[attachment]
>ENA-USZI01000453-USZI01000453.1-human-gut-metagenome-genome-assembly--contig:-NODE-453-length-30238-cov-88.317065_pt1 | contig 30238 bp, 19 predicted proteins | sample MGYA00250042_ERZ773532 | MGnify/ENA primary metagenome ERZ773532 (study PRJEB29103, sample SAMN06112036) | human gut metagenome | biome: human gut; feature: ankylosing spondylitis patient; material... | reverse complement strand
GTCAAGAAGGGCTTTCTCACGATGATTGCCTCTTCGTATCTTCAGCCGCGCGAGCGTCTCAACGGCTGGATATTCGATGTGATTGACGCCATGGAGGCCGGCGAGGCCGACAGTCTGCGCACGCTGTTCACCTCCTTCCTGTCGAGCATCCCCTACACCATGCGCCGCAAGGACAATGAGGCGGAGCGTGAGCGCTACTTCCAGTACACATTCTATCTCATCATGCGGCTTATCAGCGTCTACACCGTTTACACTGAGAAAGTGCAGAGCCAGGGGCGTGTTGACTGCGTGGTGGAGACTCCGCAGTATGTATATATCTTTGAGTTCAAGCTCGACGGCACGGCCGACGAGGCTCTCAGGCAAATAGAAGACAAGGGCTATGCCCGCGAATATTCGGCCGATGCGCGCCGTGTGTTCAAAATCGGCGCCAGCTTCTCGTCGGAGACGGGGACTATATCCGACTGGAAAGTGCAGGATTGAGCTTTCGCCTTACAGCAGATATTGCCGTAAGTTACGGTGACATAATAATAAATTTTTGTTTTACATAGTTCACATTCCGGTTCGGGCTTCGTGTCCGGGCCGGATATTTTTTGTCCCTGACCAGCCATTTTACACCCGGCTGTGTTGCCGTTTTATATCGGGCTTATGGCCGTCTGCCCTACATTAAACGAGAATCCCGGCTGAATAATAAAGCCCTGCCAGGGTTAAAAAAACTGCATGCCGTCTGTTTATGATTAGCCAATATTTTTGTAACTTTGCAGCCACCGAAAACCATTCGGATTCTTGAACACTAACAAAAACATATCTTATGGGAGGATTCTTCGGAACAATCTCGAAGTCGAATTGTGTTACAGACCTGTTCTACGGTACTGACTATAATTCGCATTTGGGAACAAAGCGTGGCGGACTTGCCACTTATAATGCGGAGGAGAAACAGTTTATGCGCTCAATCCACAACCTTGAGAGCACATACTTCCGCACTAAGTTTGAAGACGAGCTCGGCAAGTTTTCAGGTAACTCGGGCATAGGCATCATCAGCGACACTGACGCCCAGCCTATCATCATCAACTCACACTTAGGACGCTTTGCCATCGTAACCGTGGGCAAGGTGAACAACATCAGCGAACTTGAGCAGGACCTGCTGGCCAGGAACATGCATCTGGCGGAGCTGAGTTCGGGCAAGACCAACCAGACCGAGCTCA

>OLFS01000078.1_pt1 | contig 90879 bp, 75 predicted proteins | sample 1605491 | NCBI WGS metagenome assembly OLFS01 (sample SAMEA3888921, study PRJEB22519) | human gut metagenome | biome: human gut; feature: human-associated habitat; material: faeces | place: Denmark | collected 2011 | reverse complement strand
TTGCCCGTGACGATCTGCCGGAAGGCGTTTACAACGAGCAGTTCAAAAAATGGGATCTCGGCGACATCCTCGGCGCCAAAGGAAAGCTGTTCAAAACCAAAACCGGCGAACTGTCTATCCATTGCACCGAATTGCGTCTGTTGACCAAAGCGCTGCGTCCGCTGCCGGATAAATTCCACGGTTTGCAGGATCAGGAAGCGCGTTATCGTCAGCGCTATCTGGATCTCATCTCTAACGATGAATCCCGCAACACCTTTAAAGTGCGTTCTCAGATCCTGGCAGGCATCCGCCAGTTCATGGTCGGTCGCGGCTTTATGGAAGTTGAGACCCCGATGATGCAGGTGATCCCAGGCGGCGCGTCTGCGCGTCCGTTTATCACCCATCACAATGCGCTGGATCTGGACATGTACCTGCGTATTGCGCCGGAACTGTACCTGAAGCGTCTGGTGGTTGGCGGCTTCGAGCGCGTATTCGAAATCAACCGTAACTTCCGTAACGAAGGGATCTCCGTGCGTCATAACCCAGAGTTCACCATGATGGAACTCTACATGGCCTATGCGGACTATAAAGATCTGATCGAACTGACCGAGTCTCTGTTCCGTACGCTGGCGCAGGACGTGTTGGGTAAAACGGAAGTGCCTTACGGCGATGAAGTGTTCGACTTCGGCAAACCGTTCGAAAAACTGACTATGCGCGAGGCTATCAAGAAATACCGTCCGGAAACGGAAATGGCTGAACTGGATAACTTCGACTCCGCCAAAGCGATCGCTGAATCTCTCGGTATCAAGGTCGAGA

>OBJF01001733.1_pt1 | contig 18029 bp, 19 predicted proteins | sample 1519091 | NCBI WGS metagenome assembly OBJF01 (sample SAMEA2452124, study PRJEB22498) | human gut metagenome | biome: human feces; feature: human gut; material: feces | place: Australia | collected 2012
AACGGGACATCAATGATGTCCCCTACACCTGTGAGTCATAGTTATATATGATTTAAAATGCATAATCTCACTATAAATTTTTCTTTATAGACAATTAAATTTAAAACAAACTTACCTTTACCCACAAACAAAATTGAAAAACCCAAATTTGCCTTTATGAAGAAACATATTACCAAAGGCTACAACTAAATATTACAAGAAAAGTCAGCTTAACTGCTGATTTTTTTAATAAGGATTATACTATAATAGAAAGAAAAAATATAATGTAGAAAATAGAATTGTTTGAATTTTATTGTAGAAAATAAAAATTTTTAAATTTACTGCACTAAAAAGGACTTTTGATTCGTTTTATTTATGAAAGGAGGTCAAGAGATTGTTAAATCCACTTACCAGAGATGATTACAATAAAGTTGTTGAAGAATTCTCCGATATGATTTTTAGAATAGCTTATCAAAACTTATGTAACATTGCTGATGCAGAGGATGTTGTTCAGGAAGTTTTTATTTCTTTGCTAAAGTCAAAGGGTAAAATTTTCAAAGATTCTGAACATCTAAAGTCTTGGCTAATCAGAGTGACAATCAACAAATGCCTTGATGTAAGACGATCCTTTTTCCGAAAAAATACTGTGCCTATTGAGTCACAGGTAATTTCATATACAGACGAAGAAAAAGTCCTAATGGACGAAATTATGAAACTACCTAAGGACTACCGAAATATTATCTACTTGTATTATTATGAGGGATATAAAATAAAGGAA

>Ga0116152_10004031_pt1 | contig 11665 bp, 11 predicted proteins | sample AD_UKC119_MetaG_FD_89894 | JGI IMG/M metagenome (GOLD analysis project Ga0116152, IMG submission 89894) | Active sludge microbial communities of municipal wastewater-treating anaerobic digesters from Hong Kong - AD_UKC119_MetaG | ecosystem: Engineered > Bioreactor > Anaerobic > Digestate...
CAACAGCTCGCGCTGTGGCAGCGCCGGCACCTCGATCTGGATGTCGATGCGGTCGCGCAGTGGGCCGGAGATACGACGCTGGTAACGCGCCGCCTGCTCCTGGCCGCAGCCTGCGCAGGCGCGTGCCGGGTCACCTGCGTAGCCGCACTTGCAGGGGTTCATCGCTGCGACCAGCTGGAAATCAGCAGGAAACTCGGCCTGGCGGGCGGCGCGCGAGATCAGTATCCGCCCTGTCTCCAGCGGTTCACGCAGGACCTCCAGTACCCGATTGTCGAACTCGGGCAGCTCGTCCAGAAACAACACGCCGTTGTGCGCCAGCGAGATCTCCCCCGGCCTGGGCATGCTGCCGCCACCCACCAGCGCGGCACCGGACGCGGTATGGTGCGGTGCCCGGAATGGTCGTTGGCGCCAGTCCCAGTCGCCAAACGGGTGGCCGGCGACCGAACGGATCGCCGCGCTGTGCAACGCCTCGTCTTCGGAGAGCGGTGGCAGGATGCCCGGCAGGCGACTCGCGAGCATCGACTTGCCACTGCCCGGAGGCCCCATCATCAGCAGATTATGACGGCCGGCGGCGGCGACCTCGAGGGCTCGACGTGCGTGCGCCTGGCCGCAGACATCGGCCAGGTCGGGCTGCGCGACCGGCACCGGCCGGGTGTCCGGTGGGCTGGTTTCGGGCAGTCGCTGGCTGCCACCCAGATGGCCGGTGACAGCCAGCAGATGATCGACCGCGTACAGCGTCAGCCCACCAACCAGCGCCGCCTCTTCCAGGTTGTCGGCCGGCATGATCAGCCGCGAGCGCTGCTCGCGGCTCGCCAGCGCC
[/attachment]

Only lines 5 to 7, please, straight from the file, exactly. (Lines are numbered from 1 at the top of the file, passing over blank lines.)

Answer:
>OBJF01001733.1_pt1 | contig 18029 bp, 19 predicted proteins | sample 1519091 | NCBI WGS metagenome assembly OBJF01 (sample SAMEA2452124, study PRJEB22498) | human gut metagenome | biome: human feces; feature: human gut; material: feces | place: Australia | collected 2012
AACGGGACATCAATGATGTCCCCTACACCTGTGAGTCATAGTTATATATGATTTAAAATGCATAATCTCACTATAAATTTTTCTTTATAGACAATTAAATTTAAAACAAACTTACCTTTACCCACAAACAAAATTGAAAAACCCAAATTTGCCTTTATGAAGAAACATATTACCAAAGGCTACAACTAAATATTACAAGAAAAGTCAGCTTAACTGCTGATTTTTTTAATAAGGATTATACTATAATAGAAAGAAAAAATATAATGTAGAAAATAGAATTGTTTGAATTTTATTGTAGAAAATAAAAATTTTTAAATTTACTGCACTAAAAAGGACTTTTGATTCGTTTTATTTATGAAAGGAGGTCAAGAGATTGTTAAATCCACTTACCAGAGATGATTACAATAAAGTTGTTGAAGAATTCTCCGATATGATTTTTAGAATAGCTTATCAAAACTTATGTAACATTGCTGATGCAGAGGATGTTGTTCAGGAAGTTTTTATTTCTTTGCTAAAGTCAAAGGGTAAAATTTTCAAAGATTCTGAACATCTAAAGTCTTGGCTAATCAGAGTGACAATCAACAAATGCCTTGATGTAAGACGATCCTTTTTCCGAAAAAATACTGTGCCTATTGAGTCACAGGTAATTTCATATACAGACGAAGAAAAAGTCCTAATGGACGAAATTATGAAACTACCTAAGGACTACCGAAATATTATCTACTTGTATTATTATGAGGGATATAAAATAAAGGAA

>Ga0116152_10004031_pt1 | contig 11665 bp, 11 predicted proteins | sample AD_UKC119_MetaG_FD_89894 | JGI IMG/M metagenome (GOLD analysis project Ga0116152, IMG submission 89894) | Active sludge microbial communities of municipal wastewater-treating anaerobic digesters from Hong Kong - AD_UKC119_MetaG | ecosystem: Engineered > Bioreactor > Anaerobic > Digestate...